A radar gun or speed gun is a small Doppler radar used to detect the speed of objects. A radar gun does not return information regarding the object's position or any information concerning the car e.g. Registration etc. It relies on the Doppler Effect applied to a radar beam to measure the speed of objects at which it is pointed.
Radar guns may be hand-held or vehicle-mounted. They can be used as a tool in the regulation of traffic speed by law enforcement and also to measure speeds in sports.
The radar gun was invented by Bryce K. Brown of Decatur Electronics in March 1954 , and was first used in Chicago, Illinois by Patrollman Leonard Baldy in April 1954.
There are radar detectors on the market which can detect most police radar and laser systems. Conversely, in the spirit of electronic warfare, some police radars are equipped with detectors of operating radar detectors.
A radar beam is similar to the beam of a flashlight as it spreads out as the distance from the signal origin increases. The signal then bounces off objects in the path of the beam and are reflected back to the gun. The gun uses the doppler effect to calculate the speed of the object in the beam's path. Using a comparison of frequency shift between received images instead of the frequency shift between sent and received frequencies creates what is known as moving radar, the radar must be stationary to measure speed.
All bands of radar work the same way; they simply operate on different frequencies. X band guns are becoming less common due to the fact the beam is strong and easily detectable. Also, most automatic doors utilize radio waves on X band and can possibly affect the readings of police radar. As a result K band and Ka band are most commonly used by police agencies.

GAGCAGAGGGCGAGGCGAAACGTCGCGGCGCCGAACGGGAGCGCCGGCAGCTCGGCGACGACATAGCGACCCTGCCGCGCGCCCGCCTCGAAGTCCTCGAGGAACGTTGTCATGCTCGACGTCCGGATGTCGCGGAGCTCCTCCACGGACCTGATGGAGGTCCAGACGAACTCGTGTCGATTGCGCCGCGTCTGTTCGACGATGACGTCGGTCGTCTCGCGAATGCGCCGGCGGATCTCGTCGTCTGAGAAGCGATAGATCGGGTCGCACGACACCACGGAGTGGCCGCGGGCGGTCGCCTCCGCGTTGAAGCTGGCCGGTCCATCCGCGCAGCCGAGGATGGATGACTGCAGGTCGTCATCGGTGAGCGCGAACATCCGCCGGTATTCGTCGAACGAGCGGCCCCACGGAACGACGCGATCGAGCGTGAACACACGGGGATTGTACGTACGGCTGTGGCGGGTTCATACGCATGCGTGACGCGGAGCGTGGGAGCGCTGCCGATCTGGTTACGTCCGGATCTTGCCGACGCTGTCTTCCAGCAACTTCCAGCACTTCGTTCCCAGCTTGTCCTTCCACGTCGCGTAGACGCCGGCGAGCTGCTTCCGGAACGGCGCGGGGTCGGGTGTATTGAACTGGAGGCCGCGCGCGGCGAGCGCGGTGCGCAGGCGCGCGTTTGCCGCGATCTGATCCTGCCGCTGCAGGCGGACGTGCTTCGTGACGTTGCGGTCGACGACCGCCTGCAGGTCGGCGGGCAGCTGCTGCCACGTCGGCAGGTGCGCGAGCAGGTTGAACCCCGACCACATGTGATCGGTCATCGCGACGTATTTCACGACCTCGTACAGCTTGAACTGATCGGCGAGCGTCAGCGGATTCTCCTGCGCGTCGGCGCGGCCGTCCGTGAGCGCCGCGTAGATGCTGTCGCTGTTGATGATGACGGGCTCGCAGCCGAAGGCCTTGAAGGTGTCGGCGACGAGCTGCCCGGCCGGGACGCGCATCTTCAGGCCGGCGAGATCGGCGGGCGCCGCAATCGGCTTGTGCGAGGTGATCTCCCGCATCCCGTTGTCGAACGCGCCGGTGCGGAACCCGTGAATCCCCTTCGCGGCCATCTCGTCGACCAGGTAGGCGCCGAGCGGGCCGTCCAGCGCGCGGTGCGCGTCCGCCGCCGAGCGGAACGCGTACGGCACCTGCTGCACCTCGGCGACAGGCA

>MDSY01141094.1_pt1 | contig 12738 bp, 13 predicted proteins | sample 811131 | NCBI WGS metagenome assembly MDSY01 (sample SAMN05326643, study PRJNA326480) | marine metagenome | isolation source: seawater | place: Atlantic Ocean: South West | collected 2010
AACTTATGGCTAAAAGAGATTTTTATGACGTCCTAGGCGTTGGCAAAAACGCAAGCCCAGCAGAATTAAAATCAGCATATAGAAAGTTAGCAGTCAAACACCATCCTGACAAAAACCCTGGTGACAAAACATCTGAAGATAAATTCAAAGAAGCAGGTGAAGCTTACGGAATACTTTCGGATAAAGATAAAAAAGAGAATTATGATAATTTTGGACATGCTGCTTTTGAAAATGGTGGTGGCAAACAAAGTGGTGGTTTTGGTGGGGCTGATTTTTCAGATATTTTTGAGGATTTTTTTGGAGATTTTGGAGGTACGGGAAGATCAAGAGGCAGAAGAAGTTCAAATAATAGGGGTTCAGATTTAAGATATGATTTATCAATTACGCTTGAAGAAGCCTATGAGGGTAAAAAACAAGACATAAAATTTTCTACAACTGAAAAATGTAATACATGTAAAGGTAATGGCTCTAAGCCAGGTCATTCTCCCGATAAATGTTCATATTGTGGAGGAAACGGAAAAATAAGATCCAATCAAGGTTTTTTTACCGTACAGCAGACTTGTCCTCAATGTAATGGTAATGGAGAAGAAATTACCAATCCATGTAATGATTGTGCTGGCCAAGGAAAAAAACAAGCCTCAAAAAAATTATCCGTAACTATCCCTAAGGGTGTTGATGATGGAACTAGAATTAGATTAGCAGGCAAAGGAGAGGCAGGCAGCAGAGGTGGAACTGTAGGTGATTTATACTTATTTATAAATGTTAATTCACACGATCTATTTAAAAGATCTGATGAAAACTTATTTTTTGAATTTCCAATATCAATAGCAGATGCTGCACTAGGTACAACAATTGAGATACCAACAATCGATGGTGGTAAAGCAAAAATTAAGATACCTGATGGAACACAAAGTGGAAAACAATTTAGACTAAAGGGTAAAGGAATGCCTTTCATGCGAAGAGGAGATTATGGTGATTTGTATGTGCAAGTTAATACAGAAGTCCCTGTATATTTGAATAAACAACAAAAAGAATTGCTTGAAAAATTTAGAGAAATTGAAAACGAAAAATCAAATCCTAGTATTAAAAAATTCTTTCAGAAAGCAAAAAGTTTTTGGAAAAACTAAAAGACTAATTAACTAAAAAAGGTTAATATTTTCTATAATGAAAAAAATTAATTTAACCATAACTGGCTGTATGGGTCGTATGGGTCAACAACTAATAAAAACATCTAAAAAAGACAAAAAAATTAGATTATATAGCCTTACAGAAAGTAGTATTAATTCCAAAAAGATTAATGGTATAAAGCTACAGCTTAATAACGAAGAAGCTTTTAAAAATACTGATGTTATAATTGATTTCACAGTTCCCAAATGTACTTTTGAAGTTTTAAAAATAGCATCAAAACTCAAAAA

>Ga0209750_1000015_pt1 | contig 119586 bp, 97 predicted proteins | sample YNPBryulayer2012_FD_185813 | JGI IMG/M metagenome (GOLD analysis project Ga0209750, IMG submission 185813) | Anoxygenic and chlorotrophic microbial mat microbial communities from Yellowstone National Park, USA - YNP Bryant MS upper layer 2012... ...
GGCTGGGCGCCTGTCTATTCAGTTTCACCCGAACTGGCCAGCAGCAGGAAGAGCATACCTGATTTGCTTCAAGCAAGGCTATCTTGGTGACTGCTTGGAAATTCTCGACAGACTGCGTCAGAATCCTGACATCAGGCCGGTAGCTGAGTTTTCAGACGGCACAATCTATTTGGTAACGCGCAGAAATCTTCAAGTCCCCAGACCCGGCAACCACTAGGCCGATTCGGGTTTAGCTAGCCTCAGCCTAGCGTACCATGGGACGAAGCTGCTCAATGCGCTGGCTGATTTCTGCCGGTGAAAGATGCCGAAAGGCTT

Traffic radar comes in many models. There are hand held, stationary and moving radar instruments. Hand held units are mostly battery powered, and for the most part are used as stationary speed enforcement tools. Stationary radar is mounted in police vehicles, and may have one or two antennas. These are employed when the vehicle is parked. Moving radar is employed, as the name implies, when the police vehicle is in motion. These devices are very sophisticated, able to track vehicles approaching and receding both in front of and behind the patrol vehicle. They can also track the fastest vehicle in the selected radar beam, front or rear.
For speed to be accurately calculated, the object whose speed is desired ideally should be the only moving object in the beam of the radar. If this is not the case, as in a police officer monitoring speed on a stretch of busy road, more articulation is needed in testifying to a particular vehicle's speed.
The National Highway Traffic Safety Administration (NHTSA), in cooperation with the International Association of Chiefs of Police (IACP) has developed a training program for the operation of police traffic radar. This curriculum provides radar instrument operators with the skills required to properly set up, test, and operate to identify targets. It also provides the operators with information regarding state and local laws and ordinances which apply to the user's jurisdiction. This training, while strongly recommended, is not mandatory in some states. Other states require the successful completion of this training and issue a certificate of completion.
Police officers are also trained in the practice of visual estimation of speed and distance, and the radar is thus used as a verification of the visual estimation. In addition, it is easy enough to testify that the vehicle in the offside lane was passing vehicles in the nearside lane, and is therefore the vehicle whose speed is showing on the readout as traveling above the posted limit.
The angle in which the object is in relation to the radar source can also affect the reading. This phenomenon includes angles on a horizontal and vertical plane and is known as the Cosine Effect. It is suggested that interference in the RADAR band by cellular phones, transmitters of other kinds, power wires, high tension wires, signs and even stationary walls can create erroneous readings. This is not taken into account when a photo RADAR is used and numerous discrepancies can creep in.